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Evaluating the impact of the ‘Big Eat In’

Published: January 2011


To evaluate the ‘Big Eat In’ (BEI) pilot, which aimed to encouraging Secondary 1 (S1) pupils to stay within school at lunchtime, enjoy a healthy school lunch and have the opportunity to take part in a lunchtime activity (e.g. football, dance and relaxation classes).

The BEI ran in eight secondary schools in Glasgow over the school year 2009/2010.


Pupils were positive about the ‘Big Eat In’

They thought that school meals were good value for money, good quality and healthy.

They considered the lunchtime activities to be one of the best aspects – for giving them something to do with their friends at lunchtime.

School staff were also positive about the Big Eat In

School staff reported a number of other positive impacts including:

  • improved safety;
  • reduced lateness;
  • better opportunities for pupils to get to know each other;
  • better opportunities for pupils to engage with teaching staff.

Pupil safety of paramount importance to parents/carers

Many parents/carers were reassured by the knowledge that their child was in school at lunchtime because:

  • they felt that S1 pupils were too young to be outside school at lunchtime;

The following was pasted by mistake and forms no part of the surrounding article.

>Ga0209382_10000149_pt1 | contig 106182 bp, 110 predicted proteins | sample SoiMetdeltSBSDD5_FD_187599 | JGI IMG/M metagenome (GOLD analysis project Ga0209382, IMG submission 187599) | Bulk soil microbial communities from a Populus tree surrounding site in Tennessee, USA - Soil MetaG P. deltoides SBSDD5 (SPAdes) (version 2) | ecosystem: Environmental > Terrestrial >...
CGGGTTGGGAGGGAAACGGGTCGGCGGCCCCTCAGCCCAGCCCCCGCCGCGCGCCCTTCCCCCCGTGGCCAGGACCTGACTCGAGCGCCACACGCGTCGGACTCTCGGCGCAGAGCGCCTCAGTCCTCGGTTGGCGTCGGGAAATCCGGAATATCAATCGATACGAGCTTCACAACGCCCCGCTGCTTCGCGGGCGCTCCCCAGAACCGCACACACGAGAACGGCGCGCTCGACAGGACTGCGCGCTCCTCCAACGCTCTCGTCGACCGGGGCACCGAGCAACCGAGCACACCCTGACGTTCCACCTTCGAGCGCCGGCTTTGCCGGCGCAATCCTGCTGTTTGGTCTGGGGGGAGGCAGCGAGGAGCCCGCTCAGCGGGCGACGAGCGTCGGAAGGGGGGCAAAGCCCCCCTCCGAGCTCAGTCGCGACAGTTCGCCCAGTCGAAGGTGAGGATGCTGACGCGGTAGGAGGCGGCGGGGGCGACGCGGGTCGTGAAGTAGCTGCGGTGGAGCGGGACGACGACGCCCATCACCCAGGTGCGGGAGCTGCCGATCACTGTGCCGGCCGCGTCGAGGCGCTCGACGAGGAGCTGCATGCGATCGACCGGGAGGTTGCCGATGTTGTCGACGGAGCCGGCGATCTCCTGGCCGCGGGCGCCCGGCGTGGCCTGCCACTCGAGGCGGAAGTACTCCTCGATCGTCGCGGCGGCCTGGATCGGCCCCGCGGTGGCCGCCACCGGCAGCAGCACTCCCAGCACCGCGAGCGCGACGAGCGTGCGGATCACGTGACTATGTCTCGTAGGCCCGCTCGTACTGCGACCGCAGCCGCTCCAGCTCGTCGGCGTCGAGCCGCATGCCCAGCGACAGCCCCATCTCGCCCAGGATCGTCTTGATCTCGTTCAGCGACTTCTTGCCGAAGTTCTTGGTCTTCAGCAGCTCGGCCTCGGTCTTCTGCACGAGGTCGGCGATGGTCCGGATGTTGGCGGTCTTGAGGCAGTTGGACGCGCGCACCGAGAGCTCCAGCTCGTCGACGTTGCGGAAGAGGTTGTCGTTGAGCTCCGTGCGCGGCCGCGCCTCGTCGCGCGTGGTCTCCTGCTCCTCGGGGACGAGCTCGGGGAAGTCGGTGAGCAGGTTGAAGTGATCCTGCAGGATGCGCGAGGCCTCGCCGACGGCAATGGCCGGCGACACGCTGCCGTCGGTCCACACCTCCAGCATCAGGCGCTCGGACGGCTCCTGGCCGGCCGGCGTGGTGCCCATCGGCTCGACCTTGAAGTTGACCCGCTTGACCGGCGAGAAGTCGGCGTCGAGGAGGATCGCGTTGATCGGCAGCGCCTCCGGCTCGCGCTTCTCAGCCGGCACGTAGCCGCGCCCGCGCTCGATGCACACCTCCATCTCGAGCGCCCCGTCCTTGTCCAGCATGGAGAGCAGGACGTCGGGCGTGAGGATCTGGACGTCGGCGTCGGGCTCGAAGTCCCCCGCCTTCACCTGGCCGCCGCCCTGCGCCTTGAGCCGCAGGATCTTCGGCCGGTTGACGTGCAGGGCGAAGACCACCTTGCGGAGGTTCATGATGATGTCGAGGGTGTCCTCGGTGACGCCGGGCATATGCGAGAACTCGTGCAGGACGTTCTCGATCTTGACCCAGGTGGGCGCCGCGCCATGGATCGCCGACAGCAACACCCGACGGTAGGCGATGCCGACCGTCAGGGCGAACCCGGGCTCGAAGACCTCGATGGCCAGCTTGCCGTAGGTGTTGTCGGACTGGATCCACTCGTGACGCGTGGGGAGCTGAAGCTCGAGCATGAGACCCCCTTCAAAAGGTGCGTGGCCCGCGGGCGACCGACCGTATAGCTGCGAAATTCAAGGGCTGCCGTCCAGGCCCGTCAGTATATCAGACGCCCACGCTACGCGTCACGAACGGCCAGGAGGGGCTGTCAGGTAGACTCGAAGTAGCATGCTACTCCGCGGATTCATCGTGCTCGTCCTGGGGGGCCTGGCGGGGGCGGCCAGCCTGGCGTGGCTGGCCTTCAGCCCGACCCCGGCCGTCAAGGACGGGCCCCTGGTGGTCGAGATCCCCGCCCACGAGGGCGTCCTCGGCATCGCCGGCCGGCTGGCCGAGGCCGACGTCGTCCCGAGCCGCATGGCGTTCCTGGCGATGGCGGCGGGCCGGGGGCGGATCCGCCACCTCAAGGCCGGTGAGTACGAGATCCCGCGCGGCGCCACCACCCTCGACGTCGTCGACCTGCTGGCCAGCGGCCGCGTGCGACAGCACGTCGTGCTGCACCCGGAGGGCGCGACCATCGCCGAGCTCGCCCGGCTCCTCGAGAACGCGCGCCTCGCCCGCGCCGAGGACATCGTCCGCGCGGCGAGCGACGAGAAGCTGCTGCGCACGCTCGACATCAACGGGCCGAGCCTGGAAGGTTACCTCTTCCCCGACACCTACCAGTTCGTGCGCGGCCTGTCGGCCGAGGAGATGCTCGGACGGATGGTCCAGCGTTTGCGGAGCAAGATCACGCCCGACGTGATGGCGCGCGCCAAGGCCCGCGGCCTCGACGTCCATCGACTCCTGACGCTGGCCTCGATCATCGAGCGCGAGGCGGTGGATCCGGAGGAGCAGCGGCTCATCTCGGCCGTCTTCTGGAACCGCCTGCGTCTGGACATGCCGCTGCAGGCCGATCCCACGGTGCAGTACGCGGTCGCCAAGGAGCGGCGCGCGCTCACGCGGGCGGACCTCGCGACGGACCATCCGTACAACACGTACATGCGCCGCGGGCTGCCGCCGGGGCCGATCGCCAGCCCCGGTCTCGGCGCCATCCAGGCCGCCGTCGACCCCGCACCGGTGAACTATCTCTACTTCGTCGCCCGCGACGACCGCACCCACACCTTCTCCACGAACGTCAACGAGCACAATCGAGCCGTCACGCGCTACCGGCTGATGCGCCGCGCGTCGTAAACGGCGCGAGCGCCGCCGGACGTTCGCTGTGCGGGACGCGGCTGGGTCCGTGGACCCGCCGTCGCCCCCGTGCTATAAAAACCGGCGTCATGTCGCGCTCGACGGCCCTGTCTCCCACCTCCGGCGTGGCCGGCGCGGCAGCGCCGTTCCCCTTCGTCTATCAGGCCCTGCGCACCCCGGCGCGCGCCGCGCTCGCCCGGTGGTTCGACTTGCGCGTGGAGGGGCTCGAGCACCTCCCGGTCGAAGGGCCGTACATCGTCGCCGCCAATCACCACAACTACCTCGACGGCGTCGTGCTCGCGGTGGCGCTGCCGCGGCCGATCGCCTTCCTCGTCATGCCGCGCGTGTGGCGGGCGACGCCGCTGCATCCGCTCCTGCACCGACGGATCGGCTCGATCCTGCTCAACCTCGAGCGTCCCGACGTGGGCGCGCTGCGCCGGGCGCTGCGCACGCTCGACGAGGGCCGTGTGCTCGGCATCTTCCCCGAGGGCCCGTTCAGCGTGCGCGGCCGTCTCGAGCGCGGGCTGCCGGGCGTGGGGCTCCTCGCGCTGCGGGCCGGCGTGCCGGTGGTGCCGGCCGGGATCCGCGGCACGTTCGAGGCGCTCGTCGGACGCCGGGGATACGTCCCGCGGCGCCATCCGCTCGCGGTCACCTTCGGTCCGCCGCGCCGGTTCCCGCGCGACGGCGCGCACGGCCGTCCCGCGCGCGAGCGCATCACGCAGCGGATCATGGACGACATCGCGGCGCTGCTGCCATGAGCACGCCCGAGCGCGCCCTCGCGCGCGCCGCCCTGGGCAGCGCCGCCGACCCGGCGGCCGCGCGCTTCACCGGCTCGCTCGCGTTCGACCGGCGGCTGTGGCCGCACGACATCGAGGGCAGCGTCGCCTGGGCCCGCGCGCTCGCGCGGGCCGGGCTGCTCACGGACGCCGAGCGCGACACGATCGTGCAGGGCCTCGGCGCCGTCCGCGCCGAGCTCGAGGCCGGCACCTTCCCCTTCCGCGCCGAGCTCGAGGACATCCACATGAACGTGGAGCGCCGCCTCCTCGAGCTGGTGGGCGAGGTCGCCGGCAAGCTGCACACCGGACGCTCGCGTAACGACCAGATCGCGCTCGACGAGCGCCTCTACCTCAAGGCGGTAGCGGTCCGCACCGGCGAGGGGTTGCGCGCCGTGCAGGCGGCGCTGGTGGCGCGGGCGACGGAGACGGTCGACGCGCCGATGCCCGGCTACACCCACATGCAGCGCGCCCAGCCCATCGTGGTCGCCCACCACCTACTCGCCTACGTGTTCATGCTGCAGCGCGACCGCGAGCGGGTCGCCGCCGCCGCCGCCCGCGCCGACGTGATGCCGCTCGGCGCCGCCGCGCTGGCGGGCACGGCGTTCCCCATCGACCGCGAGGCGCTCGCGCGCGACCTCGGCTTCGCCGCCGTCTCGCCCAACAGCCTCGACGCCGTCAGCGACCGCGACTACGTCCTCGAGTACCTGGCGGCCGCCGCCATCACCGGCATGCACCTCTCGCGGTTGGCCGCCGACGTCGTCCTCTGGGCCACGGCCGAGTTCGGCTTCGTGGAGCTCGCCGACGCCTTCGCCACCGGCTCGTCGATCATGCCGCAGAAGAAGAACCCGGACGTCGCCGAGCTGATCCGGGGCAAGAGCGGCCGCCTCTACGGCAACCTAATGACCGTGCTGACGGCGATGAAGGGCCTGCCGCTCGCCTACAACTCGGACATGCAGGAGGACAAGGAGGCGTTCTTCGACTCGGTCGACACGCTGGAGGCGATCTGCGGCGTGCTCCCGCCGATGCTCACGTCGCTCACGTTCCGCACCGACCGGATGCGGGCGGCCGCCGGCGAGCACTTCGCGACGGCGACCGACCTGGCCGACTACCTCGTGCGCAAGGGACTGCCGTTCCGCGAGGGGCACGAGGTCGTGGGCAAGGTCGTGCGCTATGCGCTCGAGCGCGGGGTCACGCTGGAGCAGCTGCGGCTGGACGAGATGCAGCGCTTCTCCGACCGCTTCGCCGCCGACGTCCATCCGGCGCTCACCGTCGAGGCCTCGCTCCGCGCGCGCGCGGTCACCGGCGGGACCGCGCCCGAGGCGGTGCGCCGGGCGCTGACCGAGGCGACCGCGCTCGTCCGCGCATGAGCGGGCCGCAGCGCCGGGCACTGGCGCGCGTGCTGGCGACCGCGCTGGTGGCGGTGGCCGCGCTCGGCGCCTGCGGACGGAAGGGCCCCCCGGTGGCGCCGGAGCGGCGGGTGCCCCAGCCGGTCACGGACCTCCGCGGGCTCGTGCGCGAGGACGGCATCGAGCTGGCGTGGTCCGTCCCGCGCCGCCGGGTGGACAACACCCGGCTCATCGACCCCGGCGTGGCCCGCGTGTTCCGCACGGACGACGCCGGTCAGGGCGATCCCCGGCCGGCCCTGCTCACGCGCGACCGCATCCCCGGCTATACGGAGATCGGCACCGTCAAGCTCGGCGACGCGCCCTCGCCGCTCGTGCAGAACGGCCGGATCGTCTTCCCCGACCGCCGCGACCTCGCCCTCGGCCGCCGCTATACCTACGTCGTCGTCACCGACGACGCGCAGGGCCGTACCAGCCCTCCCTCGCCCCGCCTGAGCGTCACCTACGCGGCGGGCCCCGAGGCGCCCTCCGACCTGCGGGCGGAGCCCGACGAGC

• they were concerned about the risk of injury from road traffic, getting into fights and ‘stranger danger’.

Staff and parents/carers concerned about mobile vans and shops near schools

School staff and parents/carers were very concerned about the continuing presence of mobile vans and shops near schools selling unhealthy food and drinks, which they felt undermined school-based attempts to promote healthy eating.

General consensus was that the BEI had been very successful

The general consensus of the pupils, parents/carers, staff and volunteers who took part in the evaluation was that the BEI:

  • had been very successful;
  • should continue;
  • should be extended to other schools in Glasgow and across Scotland.

Following the pilot, all eight secondary schools have continued the approach and seven more schools have introduced their own lunchtime ‘stay on site’ policies for S1 pupils.


  • Focus groups and interviews with pupils, parents and school staff.
  • Quantitative school meal uptake data from the eight pilot and two control schools.
  • Observational research of the school canteen and the environment outside the school at lunchtime.

Read the report

Read a short briefing paper